Calgary author Will Ferguson has won The $50,000 Scotiabank Giller Prize for the best Canadian fiction of the year, prevailing over four other contenders nominated for the prize with a page-turning thriller, 419, the most populist win in recent memory.
Dressed in a Scottish kilt, Ferguson pulled a flask out of his sporran and raised a toast "to the written word" on receiving the award.
He also thanked the jury for "taking books on their own merits without any preconceptions, which is what jurors are supposed to do."
Ferguson also expressed support for his soon-to-be downsized publisher, declaring "I am proud to be a Penguin."
And he made special mention of fellow authors who endorsed what he called "a very unlikely entrant in the literary sweepstakes."
"If I didn't win I would have been happy if any of them won," Ferguson added.
Speaking about the awards ceremony itself, Ferguson said: "I love the fact that in Canada literature is given the red-carpet treatment. ... This is such an eccentric, eclectic, weird country."
Known mainly as a travel writer and humorist, having won the Leacock Medal for humour an unprecedented three times, Ferguson is a relative newcomer to the rarefied world of literary fiction. Although 419 reads like a thriller, with a propulsive plot culminating in an ingenious twist, the Giller jury clearly saw more when it first nominated the novel as a finalist.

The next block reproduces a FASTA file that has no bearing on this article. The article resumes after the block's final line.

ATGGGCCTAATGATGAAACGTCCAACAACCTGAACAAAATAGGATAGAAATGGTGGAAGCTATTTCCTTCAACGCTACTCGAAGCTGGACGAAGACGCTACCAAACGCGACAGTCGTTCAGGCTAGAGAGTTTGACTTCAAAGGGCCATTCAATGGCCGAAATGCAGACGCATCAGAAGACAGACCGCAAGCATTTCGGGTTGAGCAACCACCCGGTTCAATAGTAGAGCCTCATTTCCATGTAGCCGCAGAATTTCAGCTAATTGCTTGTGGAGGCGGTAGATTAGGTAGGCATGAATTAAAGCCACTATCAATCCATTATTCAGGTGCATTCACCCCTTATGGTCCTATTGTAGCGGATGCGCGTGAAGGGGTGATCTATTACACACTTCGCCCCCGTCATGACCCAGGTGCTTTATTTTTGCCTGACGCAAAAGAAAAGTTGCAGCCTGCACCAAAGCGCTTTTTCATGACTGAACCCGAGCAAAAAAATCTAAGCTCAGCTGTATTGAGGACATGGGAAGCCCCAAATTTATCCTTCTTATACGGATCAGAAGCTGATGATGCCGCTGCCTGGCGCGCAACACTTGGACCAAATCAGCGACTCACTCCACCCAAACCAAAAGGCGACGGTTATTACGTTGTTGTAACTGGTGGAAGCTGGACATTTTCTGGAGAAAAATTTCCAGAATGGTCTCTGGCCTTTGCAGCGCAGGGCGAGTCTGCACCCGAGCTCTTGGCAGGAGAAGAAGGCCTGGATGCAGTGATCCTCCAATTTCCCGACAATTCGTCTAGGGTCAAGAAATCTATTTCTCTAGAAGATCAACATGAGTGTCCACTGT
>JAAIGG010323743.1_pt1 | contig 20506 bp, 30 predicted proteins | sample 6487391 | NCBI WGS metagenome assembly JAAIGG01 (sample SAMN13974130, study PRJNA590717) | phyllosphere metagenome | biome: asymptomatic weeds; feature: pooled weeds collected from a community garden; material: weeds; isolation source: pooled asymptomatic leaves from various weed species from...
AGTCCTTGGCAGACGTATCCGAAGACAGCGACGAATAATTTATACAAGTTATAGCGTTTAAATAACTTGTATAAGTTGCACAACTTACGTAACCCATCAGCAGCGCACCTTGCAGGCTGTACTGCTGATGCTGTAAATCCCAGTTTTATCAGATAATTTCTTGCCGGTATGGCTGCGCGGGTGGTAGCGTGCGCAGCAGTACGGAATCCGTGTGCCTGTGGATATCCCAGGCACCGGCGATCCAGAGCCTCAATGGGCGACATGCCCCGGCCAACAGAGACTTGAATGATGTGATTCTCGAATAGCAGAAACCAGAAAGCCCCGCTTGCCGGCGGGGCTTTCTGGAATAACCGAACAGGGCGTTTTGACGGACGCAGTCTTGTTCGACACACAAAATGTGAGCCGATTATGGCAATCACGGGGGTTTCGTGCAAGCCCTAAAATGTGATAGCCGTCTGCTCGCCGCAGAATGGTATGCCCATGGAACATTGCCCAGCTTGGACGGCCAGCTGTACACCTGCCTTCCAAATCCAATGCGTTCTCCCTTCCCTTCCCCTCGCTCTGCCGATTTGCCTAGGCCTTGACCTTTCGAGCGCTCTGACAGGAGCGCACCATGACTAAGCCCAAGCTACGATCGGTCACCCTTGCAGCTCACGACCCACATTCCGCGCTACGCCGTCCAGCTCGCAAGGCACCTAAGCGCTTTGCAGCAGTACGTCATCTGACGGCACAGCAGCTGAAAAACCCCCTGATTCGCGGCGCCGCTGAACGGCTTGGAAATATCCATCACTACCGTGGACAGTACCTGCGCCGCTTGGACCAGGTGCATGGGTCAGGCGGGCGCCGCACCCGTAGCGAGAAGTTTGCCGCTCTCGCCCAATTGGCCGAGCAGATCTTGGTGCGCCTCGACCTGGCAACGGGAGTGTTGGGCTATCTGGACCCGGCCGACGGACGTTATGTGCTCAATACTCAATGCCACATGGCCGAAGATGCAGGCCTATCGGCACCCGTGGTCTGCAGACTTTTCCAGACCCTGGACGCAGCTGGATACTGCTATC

"It is tempting to put 419 in some easy genre category, but that would only serve to deny its accomplishment and its genius," the citation said.
By going the extra step of selecting 419 as the ultimate winner of Canada's highest-profile literary prize, however, this year's jury has made a clear populist statement that is almost certain to rankle literary insiders.
Ferguson's book takes a topical subject – the proliferation and apparent success of African-based e-mail scams – and uses it as a lens to explore broad social themes shaping both Canadian and African society. The result is "a deeply ironic, thoroughly engaged politico-philosophical thriller," according to Globe and Mail reviewer T.F. Rigelhof .
Ferguson's novel prevailed over four other works by lesser-known finalists on a short list that ignored new work by such former Giller honorees Vincent Lam and two-time winner M.J. Vassanji. This year they included three novels with Montreal settings – The Imposter Bride by Nancy Richler , Ru by Kim Thuy and Inside by Alix Ohlin – along with Whirl Away , a story collection by Newfoundland writer Russell Wangersky.
In addition to the $50,000 awarded to the winner, each of the runners-up received $5,000.
Televised live for the first time on CBC-TV's main broadcast channel, this year's Giller gala struggled to put a smile on a beleaguered industry reeling from two major blows in the course of a week: first the bankruptcy of Douglas & McIntyre, one of the last independent Canadian publishers operating at any scale, then the announced merger of multinational publishers Random House and Penguin.
Along with HarperCollins Canada, a subsidiary of Rupert Murdoch's News Corp., the two downsizing multinationals dominate the business of Canadian literature, responsible for a large majority of titles that have won or been nominated for the Giller Prize since its inception in 1994. As a result, industry consolidation in the face of declining book sales is expected to have a significant impact on Canadian authors.
But the Scotiabank Giller Prize retains its influence as a sign of quality in Canadian literature, with the winner virtually guaranteed a fast ride to the top of the bestseller list. Organizers boast that the prize helped sell more than 2.5 million Giller-nominated books in its first 10 years of existence, with more than $60-million in book sales generated "as a direct result" of the prize.